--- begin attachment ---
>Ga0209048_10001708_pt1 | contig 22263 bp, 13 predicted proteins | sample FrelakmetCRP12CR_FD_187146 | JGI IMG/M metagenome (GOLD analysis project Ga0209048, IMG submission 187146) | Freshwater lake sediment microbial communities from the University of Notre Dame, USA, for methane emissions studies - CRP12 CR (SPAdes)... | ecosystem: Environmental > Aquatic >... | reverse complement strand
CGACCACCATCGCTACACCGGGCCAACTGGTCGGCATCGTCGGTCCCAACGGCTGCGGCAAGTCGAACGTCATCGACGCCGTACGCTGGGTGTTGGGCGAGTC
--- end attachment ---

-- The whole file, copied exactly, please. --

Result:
>Ga0209048_10001708_pt1 | contig 22263 bp, 13 predicted proteins | sample FrelakmetCRP12CR_FD_187146 | JGI IMG/M metagenome (GOLD analysis project Ga0209048, IMG submission 187146) | Freshwater lake sediment microbial communities from the University of Notre Dame, USA, for methane emissions studies - CRP12 CR (SPAdes)... | ecosystem: Environmental > Aquatic >... | reverse complement strand
CGACCACCATCGCTACACCGGGCCAACTGGTCGGCATCGTCGGTCCCAACGGCTGCGGCAAGTCGAACGTCATCGACGCCGTACGCTGGGTGTTGGGCGAGTC